By Emme Demmendaal MSU NEWS SERVICE
BOZEMAN – A Montana State University graduate student was recently awarded the American Geosciences Institute’s Harriet Evelyn Wallace Scholarship, which will partially fund her research into magma’s journey to the surface during an explosive volcanic eruption, science that could, one day, benefit communities with improved volcano behavior forecasting.
“I’m really grateful and honored to be selected for this scholarship,” said Behnaz Hosseini, a doctoral student in MSU’s Department of Earth Sciences who has been researching the rise of magma during volcanic eruptions as a part of her graduate research.
“Not only is it supporting the next phase of research but it’s reassuring and validating to know that the Wallace scholarship committee sees merit in me as a scientist and in the project that I’m proposing,” she said.
Hosseini was one of two recipients selected from more than 130 applicants. The scholarship comes with a stipend of $5,000 for the upcoming academic year.
Over the last three years, Hosseini has been studying how reliably volcanic crystals within magma behave as speedometers, recording how quickly magma rises to the surface during eruptions. A better understanding of magma ascent rate, as it’s called, has huge implications for forecasting the hazards and risks that volcanic eruptions pose to communities and infrastructure, Hosseini said.
The research used small, metal capsules filled with volcanic material that were placed in a chamber that recreates the high pressures and temperatures that magma experiences on its way to the surface. The experiments simulate magma rising from a depth of 3 miles to the surface, mimicking volcanic eruptions on a very small scale.
“When I recover a crystal from an experimental capsule, I know its entire history from depth to the surface and, with this valuable information at hand, I can determine how accurately the crystals record the process of magma movement toward the surface,” Hosseini said.
The time it takes for magma to rise dictates how much time is available for gasses, such as water and carbon dioxide, to separate from the magma. That, in part, drives how explosive an eruption may be. Hosseini measures the amounts of those dissolved gasses, called “volatiles,” that are “frozen” in pockets within the crystals that are called embayments.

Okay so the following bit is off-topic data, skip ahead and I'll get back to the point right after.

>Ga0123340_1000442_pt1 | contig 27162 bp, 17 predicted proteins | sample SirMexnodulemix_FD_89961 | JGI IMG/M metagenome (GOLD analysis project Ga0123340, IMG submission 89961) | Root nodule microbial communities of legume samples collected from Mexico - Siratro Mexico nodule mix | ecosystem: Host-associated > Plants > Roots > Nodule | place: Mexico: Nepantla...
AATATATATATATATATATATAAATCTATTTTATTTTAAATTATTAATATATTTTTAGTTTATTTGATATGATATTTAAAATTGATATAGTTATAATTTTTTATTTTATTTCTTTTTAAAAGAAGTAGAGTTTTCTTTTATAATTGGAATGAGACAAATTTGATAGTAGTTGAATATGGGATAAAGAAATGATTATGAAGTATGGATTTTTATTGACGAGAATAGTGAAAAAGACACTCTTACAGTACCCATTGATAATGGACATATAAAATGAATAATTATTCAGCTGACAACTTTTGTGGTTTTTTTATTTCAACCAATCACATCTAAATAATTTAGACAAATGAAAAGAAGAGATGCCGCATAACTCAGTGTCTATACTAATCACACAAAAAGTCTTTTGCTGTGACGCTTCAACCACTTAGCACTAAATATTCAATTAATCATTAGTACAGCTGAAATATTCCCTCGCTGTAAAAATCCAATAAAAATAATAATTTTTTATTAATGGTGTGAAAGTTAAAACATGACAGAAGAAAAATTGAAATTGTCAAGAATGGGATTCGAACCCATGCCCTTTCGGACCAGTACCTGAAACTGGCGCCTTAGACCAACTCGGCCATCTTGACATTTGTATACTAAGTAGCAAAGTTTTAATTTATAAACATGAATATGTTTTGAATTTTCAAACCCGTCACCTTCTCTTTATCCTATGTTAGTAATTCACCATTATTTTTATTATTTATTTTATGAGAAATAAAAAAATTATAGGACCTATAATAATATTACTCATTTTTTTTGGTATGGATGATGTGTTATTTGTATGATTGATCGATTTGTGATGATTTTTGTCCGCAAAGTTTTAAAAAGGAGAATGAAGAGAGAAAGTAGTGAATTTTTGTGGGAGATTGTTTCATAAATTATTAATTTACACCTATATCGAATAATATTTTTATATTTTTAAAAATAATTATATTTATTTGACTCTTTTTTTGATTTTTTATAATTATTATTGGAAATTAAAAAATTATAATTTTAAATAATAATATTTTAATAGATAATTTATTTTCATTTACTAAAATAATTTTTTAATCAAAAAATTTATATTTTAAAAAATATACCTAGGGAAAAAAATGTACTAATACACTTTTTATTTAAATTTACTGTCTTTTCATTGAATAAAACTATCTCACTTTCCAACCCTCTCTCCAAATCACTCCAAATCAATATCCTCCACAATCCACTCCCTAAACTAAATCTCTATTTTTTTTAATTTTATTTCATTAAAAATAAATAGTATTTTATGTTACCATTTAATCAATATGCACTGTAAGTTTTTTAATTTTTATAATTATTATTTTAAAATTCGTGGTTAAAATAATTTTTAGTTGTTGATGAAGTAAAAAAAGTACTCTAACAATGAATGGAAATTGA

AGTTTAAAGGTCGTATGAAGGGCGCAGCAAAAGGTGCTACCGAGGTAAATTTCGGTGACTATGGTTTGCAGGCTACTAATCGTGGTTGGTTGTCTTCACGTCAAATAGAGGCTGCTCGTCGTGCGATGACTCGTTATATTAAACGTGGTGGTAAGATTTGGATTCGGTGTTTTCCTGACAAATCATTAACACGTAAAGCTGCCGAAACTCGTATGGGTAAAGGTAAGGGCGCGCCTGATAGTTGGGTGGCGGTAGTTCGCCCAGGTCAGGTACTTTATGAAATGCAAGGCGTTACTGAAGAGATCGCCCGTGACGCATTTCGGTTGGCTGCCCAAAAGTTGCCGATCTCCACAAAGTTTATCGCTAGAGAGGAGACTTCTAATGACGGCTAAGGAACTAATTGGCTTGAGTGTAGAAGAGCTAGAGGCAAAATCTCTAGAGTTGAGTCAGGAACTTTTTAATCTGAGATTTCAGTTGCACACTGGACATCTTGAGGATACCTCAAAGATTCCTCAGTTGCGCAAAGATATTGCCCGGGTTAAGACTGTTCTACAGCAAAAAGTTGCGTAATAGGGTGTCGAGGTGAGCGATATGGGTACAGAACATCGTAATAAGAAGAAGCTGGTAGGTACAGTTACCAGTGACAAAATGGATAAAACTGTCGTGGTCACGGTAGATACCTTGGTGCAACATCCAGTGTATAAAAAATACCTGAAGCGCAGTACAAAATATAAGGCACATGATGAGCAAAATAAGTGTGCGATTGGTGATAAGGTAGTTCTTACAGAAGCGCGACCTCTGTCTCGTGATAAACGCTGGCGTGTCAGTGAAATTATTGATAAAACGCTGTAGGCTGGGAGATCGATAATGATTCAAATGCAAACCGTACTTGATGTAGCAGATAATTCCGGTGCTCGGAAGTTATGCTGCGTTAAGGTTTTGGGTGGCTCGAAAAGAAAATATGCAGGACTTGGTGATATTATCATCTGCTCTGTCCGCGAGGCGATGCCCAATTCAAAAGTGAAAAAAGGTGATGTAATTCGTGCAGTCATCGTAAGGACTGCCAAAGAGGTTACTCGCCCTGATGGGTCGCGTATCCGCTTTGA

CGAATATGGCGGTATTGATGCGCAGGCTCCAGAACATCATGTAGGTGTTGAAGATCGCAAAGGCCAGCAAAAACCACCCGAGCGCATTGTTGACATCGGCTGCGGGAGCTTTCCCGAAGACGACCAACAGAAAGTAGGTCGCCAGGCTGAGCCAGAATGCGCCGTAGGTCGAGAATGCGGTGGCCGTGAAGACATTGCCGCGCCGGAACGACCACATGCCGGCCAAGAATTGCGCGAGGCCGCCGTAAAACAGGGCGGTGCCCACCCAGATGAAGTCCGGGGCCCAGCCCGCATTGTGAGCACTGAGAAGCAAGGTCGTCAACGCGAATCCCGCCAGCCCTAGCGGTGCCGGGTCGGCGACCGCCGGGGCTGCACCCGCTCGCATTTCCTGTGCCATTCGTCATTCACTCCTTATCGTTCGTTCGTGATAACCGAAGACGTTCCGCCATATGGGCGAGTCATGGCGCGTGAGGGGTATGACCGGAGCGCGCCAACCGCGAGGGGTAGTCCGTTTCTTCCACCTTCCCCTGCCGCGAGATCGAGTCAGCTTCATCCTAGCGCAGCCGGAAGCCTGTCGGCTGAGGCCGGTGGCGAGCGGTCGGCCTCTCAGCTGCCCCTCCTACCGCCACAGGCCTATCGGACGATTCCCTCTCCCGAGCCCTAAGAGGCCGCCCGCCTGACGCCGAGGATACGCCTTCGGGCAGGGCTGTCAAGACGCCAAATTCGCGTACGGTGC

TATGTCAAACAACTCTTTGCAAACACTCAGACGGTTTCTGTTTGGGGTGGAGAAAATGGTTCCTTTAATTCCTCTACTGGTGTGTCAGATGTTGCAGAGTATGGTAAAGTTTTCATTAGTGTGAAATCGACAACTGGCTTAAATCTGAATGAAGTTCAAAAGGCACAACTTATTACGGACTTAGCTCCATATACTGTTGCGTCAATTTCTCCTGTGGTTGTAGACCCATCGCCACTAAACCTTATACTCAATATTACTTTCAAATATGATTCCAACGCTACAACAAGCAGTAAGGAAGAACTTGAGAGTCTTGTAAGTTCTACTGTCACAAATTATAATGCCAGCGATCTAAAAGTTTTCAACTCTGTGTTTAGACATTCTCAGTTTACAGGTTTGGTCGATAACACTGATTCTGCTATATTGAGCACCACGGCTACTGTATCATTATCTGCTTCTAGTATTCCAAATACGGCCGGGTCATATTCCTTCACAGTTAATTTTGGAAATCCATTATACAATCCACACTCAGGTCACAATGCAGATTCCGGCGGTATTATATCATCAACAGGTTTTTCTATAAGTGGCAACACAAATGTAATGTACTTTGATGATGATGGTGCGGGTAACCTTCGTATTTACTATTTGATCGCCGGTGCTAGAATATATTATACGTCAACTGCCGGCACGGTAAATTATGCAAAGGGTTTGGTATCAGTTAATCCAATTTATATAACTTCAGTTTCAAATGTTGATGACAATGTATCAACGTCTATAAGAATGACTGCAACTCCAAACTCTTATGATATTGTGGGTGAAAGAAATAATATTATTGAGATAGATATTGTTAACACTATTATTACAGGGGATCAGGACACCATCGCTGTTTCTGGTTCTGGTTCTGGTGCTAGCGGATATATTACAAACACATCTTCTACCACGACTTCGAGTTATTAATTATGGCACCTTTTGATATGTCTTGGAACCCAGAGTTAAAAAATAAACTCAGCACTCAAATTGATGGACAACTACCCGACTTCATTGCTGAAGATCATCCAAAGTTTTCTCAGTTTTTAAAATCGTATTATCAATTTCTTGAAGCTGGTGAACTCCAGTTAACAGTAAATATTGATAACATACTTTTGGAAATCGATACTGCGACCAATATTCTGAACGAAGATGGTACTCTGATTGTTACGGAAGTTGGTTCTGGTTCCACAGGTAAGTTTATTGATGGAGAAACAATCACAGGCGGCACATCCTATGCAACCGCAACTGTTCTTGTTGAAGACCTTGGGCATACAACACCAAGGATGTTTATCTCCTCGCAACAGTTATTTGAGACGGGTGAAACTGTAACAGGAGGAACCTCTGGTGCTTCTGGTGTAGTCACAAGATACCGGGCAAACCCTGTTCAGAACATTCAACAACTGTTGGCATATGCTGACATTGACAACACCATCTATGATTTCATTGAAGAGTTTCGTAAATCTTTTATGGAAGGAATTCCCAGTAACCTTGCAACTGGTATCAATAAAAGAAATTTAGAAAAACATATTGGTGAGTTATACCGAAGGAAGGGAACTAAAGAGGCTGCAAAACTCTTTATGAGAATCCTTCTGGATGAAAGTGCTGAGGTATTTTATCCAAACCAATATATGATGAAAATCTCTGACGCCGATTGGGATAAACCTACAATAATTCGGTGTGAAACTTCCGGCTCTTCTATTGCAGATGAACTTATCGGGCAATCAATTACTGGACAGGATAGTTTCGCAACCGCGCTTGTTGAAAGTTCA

“Crystals and their embayments are powerful archives of magma ascent rate,” she said. By studying the dissolved volatiles in the embayments and using computer modeling, Hosseini can determine the rate at which the magma rose to the surface. The results of the experiment will help validate and refine a popular technique, called embayment geospeedometry, which is increasingly applied to volcanoes around the world.
This method, combined with ground-based monitoring data, such as seismicity, provides a more complete understanding of how magma rises to the surface.
With the assistance of the Harriet Evelyn Wallace Scholarship, Hosseini can move into the next phase of her research and apply similar techniques to Mount Redoubt , an active volcano along the Aleutian Arc of Alaska.
Mount Redoubt has erupted five times in the last 120 years, about 20 to 30 years apart, with the most recent eruption in 2009. Several of the eruptions were explosive, with plumes of material reaching over 7 miles up into the atmosphere. Floods and mudflows created by the 2009 eruption damaged an oil storage facility, Hosseini said, pointing out that the volcano is along a heavily trafficked air route and only a little over 100 miles from the state’s largest city, Anchorage.
Working in partnership with the Alaska Volcano Observatory, Hosseini will use samples of volcanic rock produced by the eruption to fill in missing information from previous research on Mount Redoubt. Similar to the lab experiments, she will study the crystals from the 2009 eruption to determine where magma was stored and how quickly it rose to the surface. She will then integrate her data with existing information on this and previous eruptions to better understand how the volcano might behave in the future.
For Hosseini, this research encapsulates why she is passionate about volcanology.
“I’m really interested in studying volcanoes that are active today and pose hazards and risks to the population,” she said. “The potential to bring data that I’ve collected to the table with volcano scientists from other subdisciplines and determine how these data fit into our current understanding of this eruption is exciting to me.”
“Behnaz is an extremely dedicated and hardworking student,” said Madison Myers, volcanologist and assistant professor in Earth sciences at MSU. “The work she is currently doing will have big impacts for communities that live around volcanoes, especially in understanding the timeframes over which these eruptions can occur.”
The technique Hosseini is using has become a popular and powerful tool in volcanology, Myers said, and the research she is doing adds to the body of knowledge, advancing the field of study.
“Not only is Behnaz at the forefront of volcanology in terms of the challenging science she’s doing but she’s also extremely good at communicating this science and wanting to do outreach and wanting to give back to the community,” Myers said.
In recognition of Hosseini’s achievements in research, MSU’s College of Letters and Science also recently awarded her the Dean’s Student Travel Fund and the Graduate Professional Advancement Grant to support her in presenting research at geoscience conferences in Hawaii and New Zealand.
“These opportunities allow me to become a more well-rounded scientist and to build lasting connections and collaborations with others in the volcanological community. I am thrilled to begin this next chapter of my research with so much generous support,” she said.